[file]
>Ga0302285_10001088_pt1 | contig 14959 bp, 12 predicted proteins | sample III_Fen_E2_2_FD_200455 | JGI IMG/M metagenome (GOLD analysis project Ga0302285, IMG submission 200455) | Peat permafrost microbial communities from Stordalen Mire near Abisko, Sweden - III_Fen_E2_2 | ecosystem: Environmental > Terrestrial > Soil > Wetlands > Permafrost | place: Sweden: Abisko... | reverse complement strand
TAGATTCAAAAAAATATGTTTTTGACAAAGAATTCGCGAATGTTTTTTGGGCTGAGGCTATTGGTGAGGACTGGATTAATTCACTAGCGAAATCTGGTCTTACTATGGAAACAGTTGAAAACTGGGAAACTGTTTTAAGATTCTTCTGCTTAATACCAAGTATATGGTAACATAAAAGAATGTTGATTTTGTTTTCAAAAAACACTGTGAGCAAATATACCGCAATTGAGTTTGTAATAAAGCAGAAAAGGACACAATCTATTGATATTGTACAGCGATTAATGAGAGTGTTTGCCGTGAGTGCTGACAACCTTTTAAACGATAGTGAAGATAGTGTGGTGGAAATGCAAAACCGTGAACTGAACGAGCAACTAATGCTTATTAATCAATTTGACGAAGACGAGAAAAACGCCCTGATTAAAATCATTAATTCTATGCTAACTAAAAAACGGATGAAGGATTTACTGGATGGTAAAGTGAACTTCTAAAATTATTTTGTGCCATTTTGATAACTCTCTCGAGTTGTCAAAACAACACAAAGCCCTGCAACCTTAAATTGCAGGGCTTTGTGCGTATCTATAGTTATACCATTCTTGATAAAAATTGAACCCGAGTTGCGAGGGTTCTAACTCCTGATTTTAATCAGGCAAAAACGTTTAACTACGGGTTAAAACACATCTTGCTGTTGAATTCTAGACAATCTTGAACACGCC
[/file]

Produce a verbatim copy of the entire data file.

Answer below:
>Ga0302285_10001088_pt1 | contig 14959 bp, 12 predicted proteins | sample III_Fen_E2_2_FD_200455 | JGI IMG/M metagenome (GOLD analysis project Ga0302285, IMG submission 200455) | Peat permafrost microbial communities from Stordalen Mire near Abisko, Sweden - III_Fen_E2_2 | ecosystem: Environmental > Terrestrial > Soil > Wetlands > Permafrost | place: Sweden: Abisko... | reverse complement strand
TAGATTCAAAAAAATATGTTTTTGACAAAGAATTCGCGAATGTTTTTTGGGCTGAGGCTATTGGTGAGGACTGGATTAATTCACTAGCGAAATCTGGTCTTACTATGGAAACAGTTGAAAACTGGGAAACTGTTTTAAGATTCTTCTGCTTAATACCAAGTATATGGTAACATAAAAGAATGTTGATTTTGTTTTCAAAAAACACTGTGAGCAAATATACCGCAATTGAGTTTGTAATAAAGCAGAAAAGGACACAATCTATTGATATTGTACAGCGATTAATGAGAGTGTTTGCCGTGAGTGCTGACAACCTTTTAAACGATAGTGAAGATAGTGTGGTGGAAATGCAAAACCGTGAACTGAACGAGCAACTAATGCTTATTAATCAATTTGACGAAGACGAGAAAAACGCCCTGATTAAAATCATTAATTCTATGCTAACTAAAAAACGGATGAAGGATTTACTGGATGGTAAAGTGAACTTCTAAAATTATTTTGTGCCATTTTGATAACTCTCTCGAGTTGTCAAAACAACACAAAGCCCTGCAACCTTAAATTGCAGGGCTTTGTGCGTATCTATAGTTATACCATTCTTGATAAAAATTGAACCCGAGTTGCGAGGGTTCTAACTCCTGATTTTAATCAGGCAAAAACGTTTAACTACGGGTTAAAACACATCTTGCTGTTGAATTCTAGACAATCTTGAACACGCC